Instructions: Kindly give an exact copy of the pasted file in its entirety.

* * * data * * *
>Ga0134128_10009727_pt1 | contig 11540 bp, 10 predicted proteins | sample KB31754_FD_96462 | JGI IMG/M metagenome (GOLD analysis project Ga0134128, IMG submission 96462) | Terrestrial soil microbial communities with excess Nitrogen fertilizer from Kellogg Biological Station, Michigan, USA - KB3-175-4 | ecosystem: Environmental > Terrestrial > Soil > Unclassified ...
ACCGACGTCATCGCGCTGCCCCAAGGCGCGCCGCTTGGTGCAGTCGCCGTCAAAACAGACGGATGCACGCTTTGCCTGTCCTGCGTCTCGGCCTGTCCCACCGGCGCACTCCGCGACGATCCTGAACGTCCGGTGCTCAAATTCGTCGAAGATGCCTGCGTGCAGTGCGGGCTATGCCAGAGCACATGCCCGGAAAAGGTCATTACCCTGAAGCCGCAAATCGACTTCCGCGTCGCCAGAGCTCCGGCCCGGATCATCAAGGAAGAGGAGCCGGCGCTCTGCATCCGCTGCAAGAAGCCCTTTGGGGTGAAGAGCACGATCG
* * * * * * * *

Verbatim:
>Ga0134128_10009727_pt1 | contig 11540 bp, 10 predicted proteins | sample KB31754_FD_96462 | JGI IMG/M metagenome (GOLD analysis project Ga0134128, IMG submission 96462) | Terrestrial soil microbial communities with excess Nitrogen fertilizer from Kellogg Biological Station, Michigan, USA - KB3-175-4 | ecosystem: Environmental > Terrestrial > Soil > Unclassified ...
ACCGACGTCATCGCGCTGCCCCAAGGCGCGCCGCTTGGTGCAGTCGCCGTCAAAACAGACGGATGCACGCTTTGCCTGTCCTGCGTCTCGGCCTGTCCCACCGGCGCACTCCGCGACGATCCTGAACGTCCGGTGCTCAAATTCGTCGAAGATGCCTGCGTGCAGTGCGGGCTATGCCAGAGCACATGCCCGGAAAAGGTCATTACCCTGAAGCCGCAAATCGACTTCCGCGTCGCCAGAGCTCCGGCCCGGATCATCAAGGAAGAGGAGCCGGCGCTCTGCATCCGCTGCAAGAAGCCCTTTGGGGTGAAGAGCACGATCG